NEXT: 6 things police leaders must do to improve officer wellness in 2022


About the authors
Dr. David Black is the Founder and President of Cordico, and a member of the Board of Directors for Lexipol, which serves more than 2 million public safety professionals in 8,100 agencies and municipalities across the United States. Dr. Black is a Board Member of the National Sheriffs’ Association Psychological Services Group, serves as the Chief Psychologist of the California Police Chiefs’ Association Officer Wellness Committee, serves as an Advisory Board Member for the National Policing Institute’s Center for Targeted Violence Prevention, serves on the IACP Police Psychological Services Ethics Committee, and serves on the National Fraternal Order of Police Officer Wellness Committee. Dr. Black has been serving law enforcement since 2002.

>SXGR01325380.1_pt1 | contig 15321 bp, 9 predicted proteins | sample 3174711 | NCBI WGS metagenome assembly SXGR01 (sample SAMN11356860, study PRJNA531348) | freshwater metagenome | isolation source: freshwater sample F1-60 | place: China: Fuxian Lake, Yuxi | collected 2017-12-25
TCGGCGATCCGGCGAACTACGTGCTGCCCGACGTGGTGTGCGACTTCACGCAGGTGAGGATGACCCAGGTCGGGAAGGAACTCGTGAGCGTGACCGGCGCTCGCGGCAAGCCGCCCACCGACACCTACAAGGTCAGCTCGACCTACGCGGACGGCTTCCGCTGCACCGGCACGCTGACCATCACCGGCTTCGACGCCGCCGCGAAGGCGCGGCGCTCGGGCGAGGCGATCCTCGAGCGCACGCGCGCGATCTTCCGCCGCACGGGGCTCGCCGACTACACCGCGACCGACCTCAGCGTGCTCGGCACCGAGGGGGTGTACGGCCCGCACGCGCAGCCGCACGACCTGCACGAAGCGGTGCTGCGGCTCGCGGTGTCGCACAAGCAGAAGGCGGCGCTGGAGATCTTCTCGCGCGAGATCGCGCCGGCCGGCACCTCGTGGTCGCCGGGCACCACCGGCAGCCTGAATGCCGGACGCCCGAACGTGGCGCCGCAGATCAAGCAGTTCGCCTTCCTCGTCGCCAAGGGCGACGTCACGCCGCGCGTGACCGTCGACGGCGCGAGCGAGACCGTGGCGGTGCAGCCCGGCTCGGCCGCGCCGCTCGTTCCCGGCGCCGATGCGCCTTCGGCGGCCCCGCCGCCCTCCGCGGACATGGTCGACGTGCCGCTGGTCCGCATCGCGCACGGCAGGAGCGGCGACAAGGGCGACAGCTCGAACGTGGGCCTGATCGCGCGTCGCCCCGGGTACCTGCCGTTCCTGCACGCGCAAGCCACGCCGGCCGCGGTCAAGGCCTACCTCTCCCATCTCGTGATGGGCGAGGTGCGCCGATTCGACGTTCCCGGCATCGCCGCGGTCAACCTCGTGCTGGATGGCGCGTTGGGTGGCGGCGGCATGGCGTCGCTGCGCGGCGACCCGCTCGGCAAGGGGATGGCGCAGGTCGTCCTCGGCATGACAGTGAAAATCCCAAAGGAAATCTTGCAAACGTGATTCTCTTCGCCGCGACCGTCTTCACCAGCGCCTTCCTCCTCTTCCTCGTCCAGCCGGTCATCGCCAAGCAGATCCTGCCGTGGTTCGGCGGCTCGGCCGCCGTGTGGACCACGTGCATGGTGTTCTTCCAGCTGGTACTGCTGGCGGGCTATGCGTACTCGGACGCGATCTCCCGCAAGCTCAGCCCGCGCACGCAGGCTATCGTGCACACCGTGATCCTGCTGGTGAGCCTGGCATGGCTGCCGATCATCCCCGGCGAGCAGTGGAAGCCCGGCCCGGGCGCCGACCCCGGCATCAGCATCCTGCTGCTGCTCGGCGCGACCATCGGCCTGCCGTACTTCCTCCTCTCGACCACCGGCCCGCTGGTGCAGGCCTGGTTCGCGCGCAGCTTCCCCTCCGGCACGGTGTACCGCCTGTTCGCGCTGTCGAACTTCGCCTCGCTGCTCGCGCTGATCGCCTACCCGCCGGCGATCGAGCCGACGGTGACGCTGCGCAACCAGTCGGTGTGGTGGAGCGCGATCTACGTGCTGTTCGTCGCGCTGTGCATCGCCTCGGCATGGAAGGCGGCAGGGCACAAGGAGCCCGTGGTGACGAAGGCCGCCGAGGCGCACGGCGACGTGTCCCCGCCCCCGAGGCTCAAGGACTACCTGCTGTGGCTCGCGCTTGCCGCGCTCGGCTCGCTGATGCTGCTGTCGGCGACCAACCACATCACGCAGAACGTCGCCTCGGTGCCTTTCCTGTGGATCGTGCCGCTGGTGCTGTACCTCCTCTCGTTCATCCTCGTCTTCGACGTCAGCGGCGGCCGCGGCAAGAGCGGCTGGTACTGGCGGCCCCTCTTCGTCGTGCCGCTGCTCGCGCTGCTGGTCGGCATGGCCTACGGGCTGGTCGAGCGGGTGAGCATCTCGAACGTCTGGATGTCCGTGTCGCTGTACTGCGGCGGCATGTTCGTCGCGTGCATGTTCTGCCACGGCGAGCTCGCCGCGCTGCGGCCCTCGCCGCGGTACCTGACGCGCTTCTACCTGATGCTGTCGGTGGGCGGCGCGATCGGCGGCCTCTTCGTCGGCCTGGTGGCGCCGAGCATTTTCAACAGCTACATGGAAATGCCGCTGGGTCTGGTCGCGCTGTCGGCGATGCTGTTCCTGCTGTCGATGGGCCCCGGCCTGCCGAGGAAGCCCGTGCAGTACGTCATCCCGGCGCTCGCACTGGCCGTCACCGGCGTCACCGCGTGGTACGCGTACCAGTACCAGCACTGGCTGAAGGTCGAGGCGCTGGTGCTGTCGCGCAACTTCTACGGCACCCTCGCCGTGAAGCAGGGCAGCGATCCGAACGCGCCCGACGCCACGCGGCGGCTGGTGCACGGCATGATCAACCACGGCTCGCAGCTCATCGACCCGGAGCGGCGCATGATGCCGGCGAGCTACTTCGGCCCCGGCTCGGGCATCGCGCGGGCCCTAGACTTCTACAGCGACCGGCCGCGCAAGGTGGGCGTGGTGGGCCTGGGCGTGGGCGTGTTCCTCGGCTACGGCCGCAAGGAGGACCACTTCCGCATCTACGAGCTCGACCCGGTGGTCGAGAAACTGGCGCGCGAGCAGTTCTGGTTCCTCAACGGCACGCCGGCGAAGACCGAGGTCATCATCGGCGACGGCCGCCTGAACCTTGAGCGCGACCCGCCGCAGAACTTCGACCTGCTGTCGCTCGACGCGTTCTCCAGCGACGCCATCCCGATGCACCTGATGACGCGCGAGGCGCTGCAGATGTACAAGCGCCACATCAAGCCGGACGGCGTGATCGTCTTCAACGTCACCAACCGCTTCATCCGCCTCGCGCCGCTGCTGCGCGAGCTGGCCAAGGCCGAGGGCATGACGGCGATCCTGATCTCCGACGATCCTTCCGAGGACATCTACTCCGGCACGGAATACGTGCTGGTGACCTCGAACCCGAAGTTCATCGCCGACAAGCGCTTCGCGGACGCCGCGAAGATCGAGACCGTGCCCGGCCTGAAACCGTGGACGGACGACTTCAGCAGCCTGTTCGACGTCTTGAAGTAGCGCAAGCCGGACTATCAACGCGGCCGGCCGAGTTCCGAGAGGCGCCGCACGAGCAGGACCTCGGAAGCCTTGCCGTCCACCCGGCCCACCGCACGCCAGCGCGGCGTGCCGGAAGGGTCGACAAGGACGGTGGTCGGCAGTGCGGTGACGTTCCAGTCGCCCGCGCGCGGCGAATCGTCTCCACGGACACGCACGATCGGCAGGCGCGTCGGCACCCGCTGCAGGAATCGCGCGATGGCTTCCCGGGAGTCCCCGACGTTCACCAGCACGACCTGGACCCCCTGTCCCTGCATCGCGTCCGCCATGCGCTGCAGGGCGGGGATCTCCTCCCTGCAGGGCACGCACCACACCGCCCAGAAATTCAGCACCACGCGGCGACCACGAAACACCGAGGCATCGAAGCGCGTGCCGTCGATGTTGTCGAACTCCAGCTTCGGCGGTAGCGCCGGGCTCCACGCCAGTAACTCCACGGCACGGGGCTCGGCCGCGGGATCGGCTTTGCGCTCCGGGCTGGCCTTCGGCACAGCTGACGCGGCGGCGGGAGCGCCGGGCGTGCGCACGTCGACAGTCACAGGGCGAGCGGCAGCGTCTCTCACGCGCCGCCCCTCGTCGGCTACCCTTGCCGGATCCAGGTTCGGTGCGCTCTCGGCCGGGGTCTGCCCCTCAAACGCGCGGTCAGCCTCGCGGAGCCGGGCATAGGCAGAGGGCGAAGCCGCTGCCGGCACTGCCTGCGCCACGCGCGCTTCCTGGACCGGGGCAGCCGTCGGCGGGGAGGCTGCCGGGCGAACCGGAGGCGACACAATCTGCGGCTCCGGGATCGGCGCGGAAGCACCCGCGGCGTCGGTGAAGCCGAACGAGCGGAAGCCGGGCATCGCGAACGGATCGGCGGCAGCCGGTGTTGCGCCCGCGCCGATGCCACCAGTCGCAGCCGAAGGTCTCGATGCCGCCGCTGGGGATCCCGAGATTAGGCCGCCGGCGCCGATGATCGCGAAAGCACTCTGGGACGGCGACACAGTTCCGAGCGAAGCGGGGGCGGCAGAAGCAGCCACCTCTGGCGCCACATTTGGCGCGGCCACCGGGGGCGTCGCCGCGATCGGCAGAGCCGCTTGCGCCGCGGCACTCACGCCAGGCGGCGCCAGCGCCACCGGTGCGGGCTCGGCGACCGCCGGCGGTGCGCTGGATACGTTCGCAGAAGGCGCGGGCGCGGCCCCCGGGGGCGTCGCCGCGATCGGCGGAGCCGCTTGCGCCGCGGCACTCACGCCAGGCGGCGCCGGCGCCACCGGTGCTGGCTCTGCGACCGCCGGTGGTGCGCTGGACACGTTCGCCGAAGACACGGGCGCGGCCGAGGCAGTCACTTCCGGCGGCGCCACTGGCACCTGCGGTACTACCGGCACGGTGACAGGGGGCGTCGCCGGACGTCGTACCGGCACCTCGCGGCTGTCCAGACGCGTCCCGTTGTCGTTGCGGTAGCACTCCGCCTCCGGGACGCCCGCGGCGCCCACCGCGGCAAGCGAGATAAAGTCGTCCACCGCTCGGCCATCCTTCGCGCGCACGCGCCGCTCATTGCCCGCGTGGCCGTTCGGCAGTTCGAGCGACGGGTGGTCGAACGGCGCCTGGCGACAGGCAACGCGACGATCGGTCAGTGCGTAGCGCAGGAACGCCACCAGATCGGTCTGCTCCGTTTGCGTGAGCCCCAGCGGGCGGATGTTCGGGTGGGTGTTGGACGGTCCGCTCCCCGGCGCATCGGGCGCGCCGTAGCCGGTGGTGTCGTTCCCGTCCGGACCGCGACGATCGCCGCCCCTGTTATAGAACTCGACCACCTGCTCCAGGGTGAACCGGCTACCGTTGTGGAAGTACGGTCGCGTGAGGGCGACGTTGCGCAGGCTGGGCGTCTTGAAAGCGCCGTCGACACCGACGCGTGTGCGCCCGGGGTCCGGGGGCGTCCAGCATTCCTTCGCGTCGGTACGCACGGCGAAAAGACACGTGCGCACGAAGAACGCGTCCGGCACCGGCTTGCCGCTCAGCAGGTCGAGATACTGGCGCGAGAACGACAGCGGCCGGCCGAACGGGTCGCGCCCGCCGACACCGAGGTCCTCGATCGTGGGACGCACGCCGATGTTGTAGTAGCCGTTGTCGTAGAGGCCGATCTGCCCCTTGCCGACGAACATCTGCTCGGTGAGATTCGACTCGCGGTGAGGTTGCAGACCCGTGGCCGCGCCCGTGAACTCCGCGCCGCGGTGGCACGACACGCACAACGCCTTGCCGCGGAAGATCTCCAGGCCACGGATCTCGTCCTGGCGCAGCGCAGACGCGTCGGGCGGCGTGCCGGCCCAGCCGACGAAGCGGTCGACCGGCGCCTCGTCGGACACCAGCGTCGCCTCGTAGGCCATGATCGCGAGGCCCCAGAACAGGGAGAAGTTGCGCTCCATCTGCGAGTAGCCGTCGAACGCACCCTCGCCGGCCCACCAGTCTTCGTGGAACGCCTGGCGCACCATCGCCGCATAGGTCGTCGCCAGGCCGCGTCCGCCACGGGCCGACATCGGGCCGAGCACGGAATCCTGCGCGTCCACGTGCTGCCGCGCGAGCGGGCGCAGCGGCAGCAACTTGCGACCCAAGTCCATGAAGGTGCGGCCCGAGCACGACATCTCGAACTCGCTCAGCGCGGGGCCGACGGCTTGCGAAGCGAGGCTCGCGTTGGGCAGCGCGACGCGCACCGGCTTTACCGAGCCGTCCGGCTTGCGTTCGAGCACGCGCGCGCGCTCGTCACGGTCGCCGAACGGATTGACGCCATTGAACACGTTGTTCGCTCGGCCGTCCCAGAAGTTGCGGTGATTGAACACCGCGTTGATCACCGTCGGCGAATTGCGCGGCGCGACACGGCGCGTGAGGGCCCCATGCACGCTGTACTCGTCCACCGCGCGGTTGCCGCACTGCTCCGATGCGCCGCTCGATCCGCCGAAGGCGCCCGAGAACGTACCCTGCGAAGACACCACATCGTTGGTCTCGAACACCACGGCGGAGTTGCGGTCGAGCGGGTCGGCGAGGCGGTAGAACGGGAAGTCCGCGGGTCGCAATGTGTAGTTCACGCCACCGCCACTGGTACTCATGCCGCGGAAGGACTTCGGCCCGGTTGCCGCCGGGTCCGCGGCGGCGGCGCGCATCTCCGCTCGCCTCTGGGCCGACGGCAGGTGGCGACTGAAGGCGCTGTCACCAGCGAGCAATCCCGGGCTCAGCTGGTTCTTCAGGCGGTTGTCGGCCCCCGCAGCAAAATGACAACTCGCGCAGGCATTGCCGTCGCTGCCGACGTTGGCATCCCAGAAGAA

Dr. Robin Black serves as Executive Director of Cordico, where she creates wellness programs, training and coaching for individuals and teams working in high stress professions. Dr. Black has developed emotional intelligence, global leadership, personality, and resilience training and programs for organizations spanning public and private sectors, including consumer goods, financial services, government, information technology, manufacturing, pharmaceutical and transportation. Dr. Black worked with the Federal Bureau of Investigation for nearly two decades and has worked extensively with first responders in support of Executive Leadership, Tactical and Targeting, Crisis Negotiation, Interview and Interrogation, and Incident Command teams.